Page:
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While it took just nine months for global billionaire fortunes to return to their pre-pandemic highs, recovery for the world’s poorest people could take more than a decade1.

In Australia, our 31 billionaires have seen their fortunes increase by nearly $85 billion since the global COVID-19 pandemic was declared.

Climate strike in Melbourne
Climate strike in Melbourne

This report offers startling new data, shows how inequalities intersect, and connects examples across countries. Crucially, it offers bold solutions. Above all, we are reminded that inequality and despair does not have to be our destiny. In solidarity, we stand ready to form a more equal and just world.

But extreme inequality is not inevitable – it’s a policy choice.

It was clear before the crisis, and is even clearer now, that Governments around the world must act to build economies that are more equal, more inclusive, and that protect the planet.

Read the report to see our five steps toward a better world.

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This IPCC report sounds the alarm

The latest report from the Intergovernmental Panel on Climate Change (IPCC) on Impacts, Adaptation and Vulnerability to climate change provides the stark evidence to support the experiences of our neighbours in the Pacific, in Australia and around the world. Loss and damage from climate change is no longer in the distant future, something that might happen if we don’t rapidly reduce emissions. The impacts of emissions already in our atmosphere are here — and the people hardest hit by those impacts also live in countries affected by poverty. The report found that, between 2010 and 2020, droughts, floods and storms killed 15 times more people in highly vulnerable countries, including those in Africa, Asia and small island states, than in the richest countries1.  

Being able to adapt or adjust to these climate change impacts is critical for the survival of both people and planet. The report points to the need for adaptation actions that are based on principles of justice, feasibility and effectiveness to ensure they are successful. For Oxfam Australia, our strategic focus on climate justice means we can support successful, locally-driven solutions that help build the resilience of people living in poverty and experiencing the impacts of the climate crisis.

This includes:

  • Establishing the Solomon Islands Climate Action Network to influence government policy and planning on climate change;
  • Supporting communities in Indonesia to develop disaster action plans in preparation for climate impacts; and
  • Helping farmers in Timor Leste expand their climate smart agroforestry approaches.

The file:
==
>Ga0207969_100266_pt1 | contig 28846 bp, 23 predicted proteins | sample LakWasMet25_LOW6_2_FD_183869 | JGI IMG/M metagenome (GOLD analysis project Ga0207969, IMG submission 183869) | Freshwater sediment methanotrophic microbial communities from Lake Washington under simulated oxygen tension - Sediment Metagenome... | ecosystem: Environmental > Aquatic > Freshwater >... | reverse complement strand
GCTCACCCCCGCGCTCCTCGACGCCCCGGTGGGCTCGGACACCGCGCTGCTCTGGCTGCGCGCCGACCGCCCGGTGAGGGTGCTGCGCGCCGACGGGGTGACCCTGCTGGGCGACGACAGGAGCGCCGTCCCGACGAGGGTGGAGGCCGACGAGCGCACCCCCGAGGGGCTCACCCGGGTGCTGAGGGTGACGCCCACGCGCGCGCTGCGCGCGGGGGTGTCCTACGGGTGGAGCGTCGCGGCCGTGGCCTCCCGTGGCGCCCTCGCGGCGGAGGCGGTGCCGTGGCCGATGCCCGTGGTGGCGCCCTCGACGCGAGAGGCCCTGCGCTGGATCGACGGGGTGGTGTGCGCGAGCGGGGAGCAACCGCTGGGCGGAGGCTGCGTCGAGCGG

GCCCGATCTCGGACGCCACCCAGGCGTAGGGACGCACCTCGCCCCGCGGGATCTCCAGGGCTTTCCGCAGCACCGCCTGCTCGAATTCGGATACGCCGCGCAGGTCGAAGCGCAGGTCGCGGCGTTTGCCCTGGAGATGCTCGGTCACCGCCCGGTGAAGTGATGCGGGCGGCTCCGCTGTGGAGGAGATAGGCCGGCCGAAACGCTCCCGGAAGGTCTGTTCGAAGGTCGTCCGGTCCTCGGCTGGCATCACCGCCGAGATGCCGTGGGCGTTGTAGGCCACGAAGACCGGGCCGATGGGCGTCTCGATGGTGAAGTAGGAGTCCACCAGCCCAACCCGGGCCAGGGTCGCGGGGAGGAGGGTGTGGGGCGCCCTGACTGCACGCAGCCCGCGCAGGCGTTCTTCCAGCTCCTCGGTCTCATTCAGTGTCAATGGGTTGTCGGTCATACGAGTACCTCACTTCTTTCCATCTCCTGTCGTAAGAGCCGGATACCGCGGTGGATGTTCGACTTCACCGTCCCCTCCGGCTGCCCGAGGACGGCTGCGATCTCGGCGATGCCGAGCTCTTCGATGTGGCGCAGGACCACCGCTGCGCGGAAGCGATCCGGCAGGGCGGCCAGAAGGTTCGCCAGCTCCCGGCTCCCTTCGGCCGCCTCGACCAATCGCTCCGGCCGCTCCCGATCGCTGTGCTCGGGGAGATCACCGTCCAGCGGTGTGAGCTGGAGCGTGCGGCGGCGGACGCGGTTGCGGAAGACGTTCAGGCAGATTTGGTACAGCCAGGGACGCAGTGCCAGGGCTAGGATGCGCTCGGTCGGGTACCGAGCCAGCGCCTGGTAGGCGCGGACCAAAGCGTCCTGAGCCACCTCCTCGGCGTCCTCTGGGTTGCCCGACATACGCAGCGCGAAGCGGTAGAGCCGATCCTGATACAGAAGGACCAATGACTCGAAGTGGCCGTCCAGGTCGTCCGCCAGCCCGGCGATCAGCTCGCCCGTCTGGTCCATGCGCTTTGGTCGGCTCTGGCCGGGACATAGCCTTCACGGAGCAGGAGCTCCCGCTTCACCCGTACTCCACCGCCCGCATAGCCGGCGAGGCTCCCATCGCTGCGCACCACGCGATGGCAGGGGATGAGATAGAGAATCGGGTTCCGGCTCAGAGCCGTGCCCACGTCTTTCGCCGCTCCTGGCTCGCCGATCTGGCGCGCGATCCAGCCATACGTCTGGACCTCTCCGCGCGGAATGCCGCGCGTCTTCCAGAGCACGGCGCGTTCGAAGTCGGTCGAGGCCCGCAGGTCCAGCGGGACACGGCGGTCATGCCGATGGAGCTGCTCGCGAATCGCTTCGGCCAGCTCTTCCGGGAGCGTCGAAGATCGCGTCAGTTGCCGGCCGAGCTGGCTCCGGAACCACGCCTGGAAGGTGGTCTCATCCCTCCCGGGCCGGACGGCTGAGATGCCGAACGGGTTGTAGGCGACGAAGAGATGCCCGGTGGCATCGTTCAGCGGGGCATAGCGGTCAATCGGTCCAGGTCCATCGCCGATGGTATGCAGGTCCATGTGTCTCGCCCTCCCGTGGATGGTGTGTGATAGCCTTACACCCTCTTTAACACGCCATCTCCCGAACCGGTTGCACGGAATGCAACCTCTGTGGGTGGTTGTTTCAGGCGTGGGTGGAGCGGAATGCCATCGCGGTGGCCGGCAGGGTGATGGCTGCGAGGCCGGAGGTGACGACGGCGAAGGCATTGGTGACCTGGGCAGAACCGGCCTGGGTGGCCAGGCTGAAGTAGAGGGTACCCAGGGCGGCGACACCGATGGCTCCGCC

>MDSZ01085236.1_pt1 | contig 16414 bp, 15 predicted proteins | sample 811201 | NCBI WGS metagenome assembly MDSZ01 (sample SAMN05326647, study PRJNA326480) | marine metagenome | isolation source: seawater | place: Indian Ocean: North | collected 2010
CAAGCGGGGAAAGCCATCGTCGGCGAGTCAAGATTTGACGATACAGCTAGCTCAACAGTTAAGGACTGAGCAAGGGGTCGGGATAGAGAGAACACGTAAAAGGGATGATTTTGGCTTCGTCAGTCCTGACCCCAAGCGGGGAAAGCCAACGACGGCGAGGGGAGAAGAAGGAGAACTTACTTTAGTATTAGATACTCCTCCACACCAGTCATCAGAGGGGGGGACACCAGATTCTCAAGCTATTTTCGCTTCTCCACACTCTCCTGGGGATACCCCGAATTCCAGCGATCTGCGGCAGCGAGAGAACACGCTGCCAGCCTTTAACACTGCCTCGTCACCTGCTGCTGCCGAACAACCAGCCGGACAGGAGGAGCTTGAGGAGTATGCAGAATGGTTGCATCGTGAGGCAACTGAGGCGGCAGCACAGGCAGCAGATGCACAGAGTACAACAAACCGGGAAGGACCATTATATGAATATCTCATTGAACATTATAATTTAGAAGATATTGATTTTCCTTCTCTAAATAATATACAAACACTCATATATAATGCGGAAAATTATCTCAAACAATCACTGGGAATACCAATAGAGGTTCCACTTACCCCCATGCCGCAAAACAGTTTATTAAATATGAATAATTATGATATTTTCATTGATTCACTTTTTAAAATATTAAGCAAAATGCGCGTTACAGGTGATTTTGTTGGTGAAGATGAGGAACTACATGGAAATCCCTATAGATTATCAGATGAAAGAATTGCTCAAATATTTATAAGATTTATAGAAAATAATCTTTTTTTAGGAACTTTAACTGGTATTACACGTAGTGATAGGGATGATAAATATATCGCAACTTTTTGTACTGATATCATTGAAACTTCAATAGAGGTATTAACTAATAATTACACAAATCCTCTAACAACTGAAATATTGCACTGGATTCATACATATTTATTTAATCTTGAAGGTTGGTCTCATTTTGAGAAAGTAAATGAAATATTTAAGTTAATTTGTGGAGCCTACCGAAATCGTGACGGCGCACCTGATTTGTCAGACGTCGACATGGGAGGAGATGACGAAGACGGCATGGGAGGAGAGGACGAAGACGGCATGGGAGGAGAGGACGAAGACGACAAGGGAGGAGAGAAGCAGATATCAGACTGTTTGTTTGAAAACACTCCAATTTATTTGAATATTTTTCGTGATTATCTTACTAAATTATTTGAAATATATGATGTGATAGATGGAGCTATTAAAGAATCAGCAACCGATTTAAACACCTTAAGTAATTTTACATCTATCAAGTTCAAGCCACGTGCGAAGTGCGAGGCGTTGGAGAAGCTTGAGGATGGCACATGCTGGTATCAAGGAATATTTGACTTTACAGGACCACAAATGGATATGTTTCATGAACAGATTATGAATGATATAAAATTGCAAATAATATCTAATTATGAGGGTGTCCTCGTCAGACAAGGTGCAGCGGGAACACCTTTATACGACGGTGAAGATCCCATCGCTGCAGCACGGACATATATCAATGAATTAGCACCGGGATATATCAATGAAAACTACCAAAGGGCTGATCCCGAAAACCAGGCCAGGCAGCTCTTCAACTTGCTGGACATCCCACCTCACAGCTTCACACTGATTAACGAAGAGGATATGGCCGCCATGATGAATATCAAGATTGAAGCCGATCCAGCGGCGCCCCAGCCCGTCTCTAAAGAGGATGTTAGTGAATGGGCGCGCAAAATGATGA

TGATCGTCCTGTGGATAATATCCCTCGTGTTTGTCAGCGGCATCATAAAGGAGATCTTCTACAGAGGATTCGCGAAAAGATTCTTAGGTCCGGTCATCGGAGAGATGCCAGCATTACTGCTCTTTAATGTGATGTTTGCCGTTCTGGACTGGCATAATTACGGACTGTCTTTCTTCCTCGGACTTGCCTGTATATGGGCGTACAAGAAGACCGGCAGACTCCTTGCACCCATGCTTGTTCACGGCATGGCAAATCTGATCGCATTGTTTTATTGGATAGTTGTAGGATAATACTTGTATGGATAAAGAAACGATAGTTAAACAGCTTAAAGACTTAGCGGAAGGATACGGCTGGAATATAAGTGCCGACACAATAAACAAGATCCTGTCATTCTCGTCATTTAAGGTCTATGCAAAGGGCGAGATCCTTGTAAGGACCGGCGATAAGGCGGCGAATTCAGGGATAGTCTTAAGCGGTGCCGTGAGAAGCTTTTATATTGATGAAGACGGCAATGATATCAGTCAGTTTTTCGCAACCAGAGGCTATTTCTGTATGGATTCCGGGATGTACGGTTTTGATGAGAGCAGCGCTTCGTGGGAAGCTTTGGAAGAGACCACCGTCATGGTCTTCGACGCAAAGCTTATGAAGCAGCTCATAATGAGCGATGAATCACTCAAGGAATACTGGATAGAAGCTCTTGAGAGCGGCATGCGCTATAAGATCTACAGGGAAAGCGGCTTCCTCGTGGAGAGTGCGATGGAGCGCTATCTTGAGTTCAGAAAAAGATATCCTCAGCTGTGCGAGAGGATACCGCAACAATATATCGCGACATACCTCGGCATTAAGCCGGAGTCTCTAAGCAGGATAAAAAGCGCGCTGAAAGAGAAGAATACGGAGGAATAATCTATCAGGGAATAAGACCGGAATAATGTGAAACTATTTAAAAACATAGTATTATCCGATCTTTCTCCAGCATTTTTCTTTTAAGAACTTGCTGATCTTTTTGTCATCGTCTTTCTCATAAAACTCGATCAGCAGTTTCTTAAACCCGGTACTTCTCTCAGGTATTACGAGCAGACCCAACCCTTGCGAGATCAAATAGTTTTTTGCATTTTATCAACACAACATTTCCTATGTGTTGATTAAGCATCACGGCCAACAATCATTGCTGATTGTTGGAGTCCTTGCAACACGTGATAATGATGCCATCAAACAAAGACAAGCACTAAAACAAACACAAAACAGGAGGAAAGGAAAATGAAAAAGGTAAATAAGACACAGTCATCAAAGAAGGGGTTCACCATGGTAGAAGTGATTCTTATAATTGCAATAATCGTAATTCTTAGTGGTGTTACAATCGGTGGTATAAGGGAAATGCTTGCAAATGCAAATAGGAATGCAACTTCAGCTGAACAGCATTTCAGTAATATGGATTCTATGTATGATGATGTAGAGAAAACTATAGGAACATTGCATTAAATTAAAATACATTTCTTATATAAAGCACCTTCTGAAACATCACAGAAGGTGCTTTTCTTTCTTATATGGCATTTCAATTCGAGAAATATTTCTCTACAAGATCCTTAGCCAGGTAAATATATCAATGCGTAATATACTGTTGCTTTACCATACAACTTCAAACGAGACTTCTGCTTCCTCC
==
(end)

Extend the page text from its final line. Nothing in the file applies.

The report also recognises that for adaptation success we need to have the right enabling conditions — and climate finance is a critical part of this. Australia has long profited from the exploitation of fossil fuels that are causing the climate crisis and it is now time for us contribute our fair share of finance to help countries adapt to climate change and make amends for the loss and damage they are already experiencing. 

Wealthy nations must rise up to the challenge

Oxfam Australia’s Fairer Futures: Global Climate Financing Solutions report estimates that Australia may need to contribute up to $12 billion annually by 2030 as its fair share of finance towards global climate action if we do not rapidly reduce our emissions. The IPCC report does not land on a single figure for the cost of global adaptation needs to 2030, but estimates range between US$127–272 billion annually. If Government can supercharge investment in climate adaptation, the report points to the potential for unlocking private sector finance that can help people in the world’s most vulnerable countries realise adaptation benefits this decade.  

The UN climate conference in November 2022 (COP 27) is yet another test for how wealthy countries, like Australia, have heeded the IPCC’s urgent call for action. In particular, the spotlight will be on rich countries submitting more ambitious national climate action plans to keep the 1.5°C limit of warming in reach. Egypt, the host of COP 27, has already placed climate finance, and compensation for loss and damage, squarely on the table for negotiators and leaders to address.  

For Adriana in Solomon Islands, it doesn’t matter how many reports are published by scientists on the impacts of climate change because she already knows what the impact looks like. Through Oxfam’s support, Adriana and her community are becoming more resilient to climate change but there is a limitation to how much they can adapt as impacts increase. Reducing our emissions rapidly this decade is the key to ensuring a just and sustainable future for Adriana and communities throughout the Pacific. 

What is Oxfam doing to help

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Enabling just and fair transitions

Moving towards an environmentally sustainable economy that is no longer reliant on fossil fuel energy and contributes to decent work for all, social inclusion, and the eradication of poverty.

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Building climate resilience

Supporting communities to respond to increasing risk of climate disasters. Adopt a resilient and sustainable development pathway that responds to the changing nature of climate and disaster risks, shocks and uncertainties.

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Advocating access to climate finance

Climate finance — international funding to support climate action in developing countries — is a matter of global justice: those who have contributed least to the causes of climate change are typically the most vulnerable to its impacts, and have the least resources to respond.

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